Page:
A student receives a text message with her exam results on her mobile phone. (Getty Images)
Smartphones in the hands of students in classrooms can be dangerous, as well as a learning barrier, an educator told a Nebraska legislative committee Tuesday.
Diane Wigert relayed a personal experience in which she said she was “secretly recorded” as she was teaching. A version of the recording that she said was intentionally edited to negatively misrepresent her went viral, leading to personal distress and even death threats.
“My life and the lives of family members became a nightmare,” she said.
Away in storage bin
Wigert offered her account in support of a bill that would, with a few exceptions, require that students entering public classrooms put personal electronic devices away in a storage compartment.
Legislative Bill 1078 was introduced by Sen. Ben Hansen of Blair, who said his aim is to enhance the classroom learning environment and establish consistency in school policies across the state.
Enforcement of the bill would be left to the school district and school, the legislation says.
Hansen said the bill grew out of calls from teachers who reached out to him with their struggles. Pupils not paying attention. Pupils distracting others. Misbehavior. Cyberbullying.
“All of this adds up,” Hansen said, “to barriers to learning.”
On the other hand, he said, electronics have the potential to open doors to information. Hansen acknowledged positives, but he said guidelines are needed.
The Education Committee listened to public testimony, though it took no action Tuesday on whether to advance the bill to full legislative debate.
Sen. Adam Morfeld of Lincoln, a member of the committee, said he struggled with the proposed legislation, saying it seemed like a “big government” and “nanny state” bill.
Morfeld leaned on the side of teaching youths self-control and talked about his own classroom situations where he tells teenagers upfront to put cell phones away. On occasions when a device appears, Morfeld said, he calls the student out.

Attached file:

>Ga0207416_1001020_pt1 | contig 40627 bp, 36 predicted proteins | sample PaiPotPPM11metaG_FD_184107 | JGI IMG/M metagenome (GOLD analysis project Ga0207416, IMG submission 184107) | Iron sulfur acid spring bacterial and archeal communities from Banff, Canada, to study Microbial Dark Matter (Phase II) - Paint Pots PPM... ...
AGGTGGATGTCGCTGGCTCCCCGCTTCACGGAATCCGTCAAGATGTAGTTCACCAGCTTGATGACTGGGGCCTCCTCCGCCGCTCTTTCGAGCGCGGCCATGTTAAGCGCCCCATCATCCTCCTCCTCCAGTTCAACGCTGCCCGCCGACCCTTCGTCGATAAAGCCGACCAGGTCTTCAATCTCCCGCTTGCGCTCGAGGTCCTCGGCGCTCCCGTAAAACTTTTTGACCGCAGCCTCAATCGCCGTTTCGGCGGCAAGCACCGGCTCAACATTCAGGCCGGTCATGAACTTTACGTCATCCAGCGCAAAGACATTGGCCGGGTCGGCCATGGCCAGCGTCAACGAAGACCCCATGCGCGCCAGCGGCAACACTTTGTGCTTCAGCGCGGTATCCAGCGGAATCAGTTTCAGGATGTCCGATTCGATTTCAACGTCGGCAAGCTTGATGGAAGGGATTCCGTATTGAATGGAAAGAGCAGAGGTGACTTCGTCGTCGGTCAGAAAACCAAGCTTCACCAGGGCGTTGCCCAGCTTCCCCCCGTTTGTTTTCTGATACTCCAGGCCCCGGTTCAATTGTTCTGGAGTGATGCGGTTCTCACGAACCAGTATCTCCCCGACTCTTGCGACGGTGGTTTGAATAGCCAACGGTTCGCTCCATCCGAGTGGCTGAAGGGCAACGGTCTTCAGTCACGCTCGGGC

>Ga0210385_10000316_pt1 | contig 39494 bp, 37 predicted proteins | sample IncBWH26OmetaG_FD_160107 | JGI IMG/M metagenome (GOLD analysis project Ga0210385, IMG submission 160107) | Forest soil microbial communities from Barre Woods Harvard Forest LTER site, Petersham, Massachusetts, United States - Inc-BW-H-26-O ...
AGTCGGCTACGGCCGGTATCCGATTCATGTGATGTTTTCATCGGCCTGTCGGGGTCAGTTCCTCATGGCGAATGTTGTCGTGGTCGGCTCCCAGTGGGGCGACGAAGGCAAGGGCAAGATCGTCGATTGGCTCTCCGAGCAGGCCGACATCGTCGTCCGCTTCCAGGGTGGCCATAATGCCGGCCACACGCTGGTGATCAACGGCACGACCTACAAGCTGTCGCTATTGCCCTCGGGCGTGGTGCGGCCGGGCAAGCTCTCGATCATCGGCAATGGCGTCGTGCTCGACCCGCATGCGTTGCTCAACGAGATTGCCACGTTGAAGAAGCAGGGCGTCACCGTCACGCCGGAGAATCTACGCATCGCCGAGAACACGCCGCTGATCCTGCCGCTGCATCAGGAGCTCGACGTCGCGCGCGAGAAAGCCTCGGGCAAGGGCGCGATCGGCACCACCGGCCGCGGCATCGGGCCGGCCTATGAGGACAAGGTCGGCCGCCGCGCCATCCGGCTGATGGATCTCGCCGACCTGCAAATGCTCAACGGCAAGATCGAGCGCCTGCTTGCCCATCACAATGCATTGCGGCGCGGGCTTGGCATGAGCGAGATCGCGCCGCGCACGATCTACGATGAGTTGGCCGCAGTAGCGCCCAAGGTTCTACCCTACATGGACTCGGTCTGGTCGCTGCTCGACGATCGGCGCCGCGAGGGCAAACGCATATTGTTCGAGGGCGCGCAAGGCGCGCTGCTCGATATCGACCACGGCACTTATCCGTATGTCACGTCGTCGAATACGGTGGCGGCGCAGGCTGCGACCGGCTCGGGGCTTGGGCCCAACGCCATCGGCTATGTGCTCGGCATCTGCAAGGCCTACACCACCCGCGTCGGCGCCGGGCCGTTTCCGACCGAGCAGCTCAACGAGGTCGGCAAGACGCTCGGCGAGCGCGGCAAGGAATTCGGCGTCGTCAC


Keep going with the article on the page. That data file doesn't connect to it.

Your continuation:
Hansen later said it’s hard to teach self-control with an “addictive device.”
Businesswoman Lynette Sorrentino, in her testimony, called smartphones “the new form of ADD.” Not Attention Deficit Disorder, she said, but Addictive Device Disorder.
“We need to be able to provide boundaries,” Sorrentino said, adding that kids do not have discernment to always know when it’s time to pocket a cell phone.
She said she’s not an opponent of the devices. Her own son had a cell phone at 10 years old in case of an emergency with his diabetes. And, Sorrentino said, her daughter had one at a younger age because, given a divorce situation, it was easier to reach her that way.
State Sen. Terrell McKinney of Omaha posed the question of whether student distraction was more the result of schools lacking innovative techniques to engage students.
He also said cell phones have, at times, been valuable in gaining evidence of wrongdoing.
Wigert, the educator who spoke of a nightmare cell-phone recording, said she understands how some might think the proposed legislation is too restrictive.
“But there are also people in our midst who do not know how to use (cell phones) appropriately.”
LB 1078 would allow for exceptions that include: teacher permission for an educational activity; a note from a health care provider or principal; instances when a student perceives a threat of “an emergency or harm to any person.”
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